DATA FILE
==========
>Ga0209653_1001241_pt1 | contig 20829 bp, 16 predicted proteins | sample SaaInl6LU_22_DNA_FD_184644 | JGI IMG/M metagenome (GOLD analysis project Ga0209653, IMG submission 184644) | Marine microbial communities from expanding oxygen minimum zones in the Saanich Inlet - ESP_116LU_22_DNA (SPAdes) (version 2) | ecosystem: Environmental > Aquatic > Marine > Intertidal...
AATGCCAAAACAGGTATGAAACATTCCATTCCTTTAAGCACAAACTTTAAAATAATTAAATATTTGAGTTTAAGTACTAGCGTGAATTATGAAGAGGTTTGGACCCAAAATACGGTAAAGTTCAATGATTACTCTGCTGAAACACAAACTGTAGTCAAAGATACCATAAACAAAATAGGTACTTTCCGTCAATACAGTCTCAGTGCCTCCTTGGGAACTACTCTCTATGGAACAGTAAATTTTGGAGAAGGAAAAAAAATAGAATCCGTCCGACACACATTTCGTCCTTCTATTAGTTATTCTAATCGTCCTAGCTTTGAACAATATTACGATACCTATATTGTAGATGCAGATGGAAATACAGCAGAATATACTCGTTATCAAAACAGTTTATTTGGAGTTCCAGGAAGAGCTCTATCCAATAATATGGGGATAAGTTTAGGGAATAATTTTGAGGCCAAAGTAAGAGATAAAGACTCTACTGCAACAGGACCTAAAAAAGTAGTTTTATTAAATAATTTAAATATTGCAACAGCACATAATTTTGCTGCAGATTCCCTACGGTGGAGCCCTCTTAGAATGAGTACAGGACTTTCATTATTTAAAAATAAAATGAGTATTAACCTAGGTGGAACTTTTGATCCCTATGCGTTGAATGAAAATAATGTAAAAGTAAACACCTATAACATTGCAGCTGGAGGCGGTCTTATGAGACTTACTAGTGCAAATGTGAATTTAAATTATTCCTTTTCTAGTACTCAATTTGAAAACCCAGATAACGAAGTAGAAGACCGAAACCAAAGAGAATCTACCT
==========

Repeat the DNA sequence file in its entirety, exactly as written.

>Ga0209653_1001241_pt1 | contig 20829 bp, 16 predicted proteins | sample SaaInl6LU_22_DNA_FD_184644 | JGI IMG/M metagenome (GOLD analysis project Ga0209653, IMG submission 184644) | Marine microbial communities from expanding oxygen minimum zones in the Saanich Inlet - ESP_116LU_22_DNA (SPAdes) (version 2) | ecosystem: Environmental > Aquatic > Marine > Intertidal...
AATGCCAAAACAGGTATGAAACATTCCATTCCTTTAAGCACAAACTTTAAAATAATTAAATATTTGAGTTTAAGTACTAGCGTGAATTATGAAGAGGTTTGGACCCAAAATACGGTAAAGTTCAATGATTACTCTGCTGAAACACAAACTGTAGTCAAAGATACCATAAACAAAATAGGTACTTTCCGTCAATACAGTCTCAGTGCCTCCTTGGGAACTACTCTCTATGGAACAGTAAATTTTGGAGAAGGAAAAAAAATAGAATCCGTCCGACACACATTTCGTCCTTCTATTAGTTATTCTAATCGTCCTAGCTTTGAACAATATTACGATACCTATATTGTAGATGCAGATGGAAATACAGCAGAATATACTCGTTATCAAAACAGTTTATTTGGAGTTCCAGGAAGAGCTCTATCCAATAATATGGGGATAAGTTTAGGGAATAATTTTGAGGCCAAAGTAAGAGATAAAGACTCTACTGCAACAGGACCTAAAAAAGTAGTTTTATTAAATAATTTAAATATTGCAACAGCACATAATTTTGCTGCAGATTCCCTACGGTGGAGCCCTCTTAGAATGAGTACAGGACTTTCATTATTTAAAAATAAAATGAGTATTAACCTAGGTGGAACTTTTGATCCCTATGCGTTGAATGAAAATAATGTAAAAGTAAACACCTATAACATTGCAGCTGGAGGCGGTCTTATGAGACTTACTAGTGCAAATGTGAATTTAAATTATTCCTTTTCTAGTACTCAATTTGAAAACCCAGATAACGAAGTAGAAGACCGAAACCAAAGAGAATCTACCT